Close-up of polar bear head, showing the long muzzle

The polar bear's long muzzle is an adaptation to extreme cold. It allows the bears to breathe in subzero weather without harming their lungs.

© Kt Miller/Polar Bears International

3/12/2019 2:08:24 PM

Polar Bear Questions: Breathing in Cold Air

By Dr. Thea Bechshoft 

A friend recently asked me this great question: “When we breathe in very cold air, it can make us cough and generally be bad for our lungs. How do polar bears avoid such troubles?”

Why does cold air make us cough?

There are two main reasons why cold air can make you cough and generally have unpleasant effects: a) it’s significantly colder than the temperature in your nose/mouth/throat/lungs and b) it contains less moisture than the membranes that line your throat, lungs etc. These membranes are thus dried out by the incoming air, which leaves them irritated and more vulnerable to infections.

Polar bears are protected by their long muzzle

Unlike many humans, polar bears don’t appear to have any respiratory problems brought on by cold air. The reason for this: polar bears have a much longer muzzle (nose) than humans do. This means that the air that is inhaled has more time to get warmed up and rehydrated in a polar bear nose than it does in a human nose.

In addition, polar bears have what is called turbinate bones in their nose: very thin and curly bony platesan absolutely beautiful structure that is easily seen on a cleaned-up polar bear skull (see photo below).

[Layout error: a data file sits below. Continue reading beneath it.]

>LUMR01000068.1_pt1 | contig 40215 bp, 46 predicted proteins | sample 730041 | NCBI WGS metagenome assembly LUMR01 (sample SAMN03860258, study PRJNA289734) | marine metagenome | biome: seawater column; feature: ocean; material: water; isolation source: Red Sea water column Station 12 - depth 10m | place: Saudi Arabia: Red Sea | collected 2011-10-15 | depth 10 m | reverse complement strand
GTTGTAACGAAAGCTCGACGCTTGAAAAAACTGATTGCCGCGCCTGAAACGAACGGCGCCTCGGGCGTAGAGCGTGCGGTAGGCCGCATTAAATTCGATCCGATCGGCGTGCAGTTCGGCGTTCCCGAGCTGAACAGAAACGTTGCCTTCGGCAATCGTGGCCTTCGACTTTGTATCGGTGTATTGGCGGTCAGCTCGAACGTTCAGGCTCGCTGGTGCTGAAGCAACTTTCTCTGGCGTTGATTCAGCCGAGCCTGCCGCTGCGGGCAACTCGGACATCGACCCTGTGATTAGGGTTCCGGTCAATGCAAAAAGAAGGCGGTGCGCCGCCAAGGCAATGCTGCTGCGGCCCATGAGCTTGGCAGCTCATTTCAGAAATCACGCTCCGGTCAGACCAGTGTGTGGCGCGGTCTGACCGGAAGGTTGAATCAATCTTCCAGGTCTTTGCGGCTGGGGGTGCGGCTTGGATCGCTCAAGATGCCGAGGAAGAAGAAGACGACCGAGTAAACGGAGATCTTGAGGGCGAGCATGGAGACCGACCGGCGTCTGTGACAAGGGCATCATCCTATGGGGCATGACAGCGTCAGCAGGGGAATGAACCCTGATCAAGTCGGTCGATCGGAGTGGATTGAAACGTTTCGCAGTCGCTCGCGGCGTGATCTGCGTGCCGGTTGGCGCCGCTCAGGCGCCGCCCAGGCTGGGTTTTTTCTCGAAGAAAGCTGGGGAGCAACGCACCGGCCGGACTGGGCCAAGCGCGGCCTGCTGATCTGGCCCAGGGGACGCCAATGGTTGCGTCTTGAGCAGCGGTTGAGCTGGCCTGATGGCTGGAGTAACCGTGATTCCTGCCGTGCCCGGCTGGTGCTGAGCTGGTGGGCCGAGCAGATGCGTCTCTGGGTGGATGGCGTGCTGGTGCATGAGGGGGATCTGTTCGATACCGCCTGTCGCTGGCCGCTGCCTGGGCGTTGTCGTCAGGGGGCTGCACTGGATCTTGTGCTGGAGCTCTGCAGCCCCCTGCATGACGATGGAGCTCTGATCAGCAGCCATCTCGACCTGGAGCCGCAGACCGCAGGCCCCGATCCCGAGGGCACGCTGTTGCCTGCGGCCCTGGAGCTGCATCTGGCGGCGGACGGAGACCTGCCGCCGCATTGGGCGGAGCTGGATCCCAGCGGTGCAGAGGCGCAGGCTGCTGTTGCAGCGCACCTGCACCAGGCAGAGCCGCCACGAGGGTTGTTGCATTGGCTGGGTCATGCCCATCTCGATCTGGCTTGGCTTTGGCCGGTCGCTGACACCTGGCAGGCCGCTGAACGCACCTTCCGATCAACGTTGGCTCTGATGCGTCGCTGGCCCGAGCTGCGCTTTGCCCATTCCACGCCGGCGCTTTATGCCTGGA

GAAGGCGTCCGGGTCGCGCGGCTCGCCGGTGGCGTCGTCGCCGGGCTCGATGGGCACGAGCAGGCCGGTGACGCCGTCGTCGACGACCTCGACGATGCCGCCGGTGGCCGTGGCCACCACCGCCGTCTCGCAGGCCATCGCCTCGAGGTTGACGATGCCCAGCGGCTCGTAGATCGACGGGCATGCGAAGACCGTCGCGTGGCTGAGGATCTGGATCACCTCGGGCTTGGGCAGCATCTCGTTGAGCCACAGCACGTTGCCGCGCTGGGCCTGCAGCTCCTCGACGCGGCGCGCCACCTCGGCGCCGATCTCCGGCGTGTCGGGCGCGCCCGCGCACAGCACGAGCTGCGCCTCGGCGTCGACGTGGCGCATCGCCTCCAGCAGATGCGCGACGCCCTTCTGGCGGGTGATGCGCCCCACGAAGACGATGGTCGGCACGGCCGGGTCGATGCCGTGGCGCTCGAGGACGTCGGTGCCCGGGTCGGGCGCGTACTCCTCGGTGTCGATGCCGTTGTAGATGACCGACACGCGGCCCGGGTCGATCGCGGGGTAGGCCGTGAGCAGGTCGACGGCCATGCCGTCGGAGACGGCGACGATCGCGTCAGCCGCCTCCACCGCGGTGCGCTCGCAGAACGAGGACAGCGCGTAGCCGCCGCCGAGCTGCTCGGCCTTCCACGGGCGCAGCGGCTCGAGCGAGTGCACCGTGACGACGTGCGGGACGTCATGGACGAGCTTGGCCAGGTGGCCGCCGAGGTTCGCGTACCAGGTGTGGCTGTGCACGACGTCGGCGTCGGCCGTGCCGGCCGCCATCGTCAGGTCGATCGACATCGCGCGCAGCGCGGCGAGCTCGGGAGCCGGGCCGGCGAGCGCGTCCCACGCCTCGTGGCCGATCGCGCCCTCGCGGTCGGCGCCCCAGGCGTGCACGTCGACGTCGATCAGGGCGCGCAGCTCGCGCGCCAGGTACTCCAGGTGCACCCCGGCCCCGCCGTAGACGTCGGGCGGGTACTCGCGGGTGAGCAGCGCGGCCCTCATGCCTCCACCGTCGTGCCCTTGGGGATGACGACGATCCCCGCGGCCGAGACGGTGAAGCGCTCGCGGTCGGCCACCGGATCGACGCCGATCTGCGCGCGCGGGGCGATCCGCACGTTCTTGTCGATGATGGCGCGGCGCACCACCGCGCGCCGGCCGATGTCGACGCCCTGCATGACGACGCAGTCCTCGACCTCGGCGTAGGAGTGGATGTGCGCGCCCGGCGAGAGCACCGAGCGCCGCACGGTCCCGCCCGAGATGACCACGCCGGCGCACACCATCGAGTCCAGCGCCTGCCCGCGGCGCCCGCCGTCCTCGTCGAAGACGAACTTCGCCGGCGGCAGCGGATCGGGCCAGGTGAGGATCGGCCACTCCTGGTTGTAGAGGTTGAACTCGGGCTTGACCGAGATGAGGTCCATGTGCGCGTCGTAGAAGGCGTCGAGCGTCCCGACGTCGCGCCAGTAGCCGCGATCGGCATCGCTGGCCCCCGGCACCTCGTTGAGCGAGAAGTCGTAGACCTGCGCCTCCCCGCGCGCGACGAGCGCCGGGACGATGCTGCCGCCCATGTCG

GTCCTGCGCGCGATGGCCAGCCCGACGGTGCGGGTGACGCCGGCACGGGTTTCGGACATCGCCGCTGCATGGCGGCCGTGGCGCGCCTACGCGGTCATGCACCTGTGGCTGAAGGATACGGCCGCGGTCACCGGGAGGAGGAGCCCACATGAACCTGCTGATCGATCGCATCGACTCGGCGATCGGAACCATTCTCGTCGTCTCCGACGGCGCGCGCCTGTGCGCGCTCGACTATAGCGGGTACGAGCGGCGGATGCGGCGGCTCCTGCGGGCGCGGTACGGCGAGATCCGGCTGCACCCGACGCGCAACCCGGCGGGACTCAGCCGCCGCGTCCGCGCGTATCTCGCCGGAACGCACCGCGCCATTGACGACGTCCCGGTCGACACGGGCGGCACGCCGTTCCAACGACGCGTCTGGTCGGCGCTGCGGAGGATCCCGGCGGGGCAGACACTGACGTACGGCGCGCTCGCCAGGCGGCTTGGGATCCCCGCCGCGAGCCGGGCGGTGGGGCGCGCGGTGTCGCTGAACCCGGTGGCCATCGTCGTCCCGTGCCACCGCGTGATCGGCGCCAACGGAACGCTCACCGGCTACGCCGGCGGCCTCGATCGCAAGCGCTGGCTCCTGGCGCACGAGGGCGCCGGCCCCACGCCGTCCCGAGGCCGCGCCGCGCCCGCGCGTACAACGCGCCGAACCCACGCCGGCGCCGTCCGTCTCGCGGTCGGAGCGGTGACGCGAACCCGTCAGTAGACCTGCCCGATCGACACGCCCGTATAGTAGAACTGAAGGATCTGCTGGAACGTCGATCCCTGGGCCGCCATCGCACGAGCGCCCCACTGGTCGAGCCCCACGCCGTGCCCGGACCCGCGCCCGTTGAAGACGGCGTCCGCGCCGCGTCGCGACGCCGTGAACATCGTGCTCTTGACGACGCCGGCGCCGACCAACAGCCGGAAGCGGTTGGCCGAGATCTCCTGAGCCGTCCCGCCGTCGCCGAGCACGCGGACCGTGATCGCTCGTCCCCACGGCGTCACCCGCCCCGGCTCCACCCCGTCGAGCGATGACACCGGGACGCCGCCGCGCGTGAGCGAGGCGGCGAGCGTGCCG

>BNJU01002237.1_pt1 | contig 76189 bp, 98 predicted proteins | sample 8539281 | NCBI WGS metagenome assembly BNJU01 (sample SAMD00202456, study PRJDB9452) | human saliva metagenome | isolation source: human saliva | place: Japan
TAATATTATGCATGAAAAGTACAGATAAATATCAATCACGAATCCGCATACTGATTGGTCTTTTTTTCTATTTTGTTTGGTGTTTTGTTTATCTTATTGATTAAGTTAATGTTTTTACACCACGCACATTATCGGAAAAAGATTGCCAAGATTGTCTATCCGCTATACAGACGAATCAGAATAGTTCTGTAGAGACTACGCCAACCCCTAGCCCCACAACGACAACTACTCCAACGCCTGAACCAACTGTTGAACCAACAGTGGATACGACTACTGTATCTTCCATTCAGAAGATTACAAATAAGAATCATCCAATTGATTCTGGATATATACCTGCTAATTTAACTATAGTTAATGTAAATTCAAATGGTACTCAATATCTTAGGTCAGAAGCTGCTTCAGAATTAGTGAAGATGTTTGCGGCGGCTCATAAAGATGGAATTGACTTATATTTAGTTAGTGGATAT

Polar bear skull
Front view of polar bear skull by Dr. Hanneke Meijer

The turbinates are fragile structures. (If you see a polar bear skull in a museum without turbinates it’s simply because they broke and fell out during the cleaning process.) The turbinates are covered in the same kind of mucosal membrane as the rest of the inside of the nose and, due to their convoluted structure, increase the inner surface of the bear’s nose immensely—in effect making it even bigger.

The turbinates in the front of the nose generally aid in heat and moisture retention, whereas the turbinates at the back of the nose aid in olfactory function, and as such are key to the polar bear’s impressive sense of smell that allows them to locate seals from far away and find seal pups in lair under the snow and ice.

If only humans had a longer muzzle too...

Humans also have these turbinates (or nasal concha as they are also known), but to a much smaller extent. Google “human turbinates” if you want to see for yourself. They are important structures in us, too, helping in the filtrating, heating, and humidification of the air we breathe. However, our muzzle (nose) just isn't long enough to offer any serious protection against deep Arctic cold!

Dr. Thea Bechshoft is a polar bear scientist based in Aarhaus, Denmark, and a part-time staff member of Polar Bears International.  She is the author of the popular Polar Bear Questions page on Facebook, republished here with permission.

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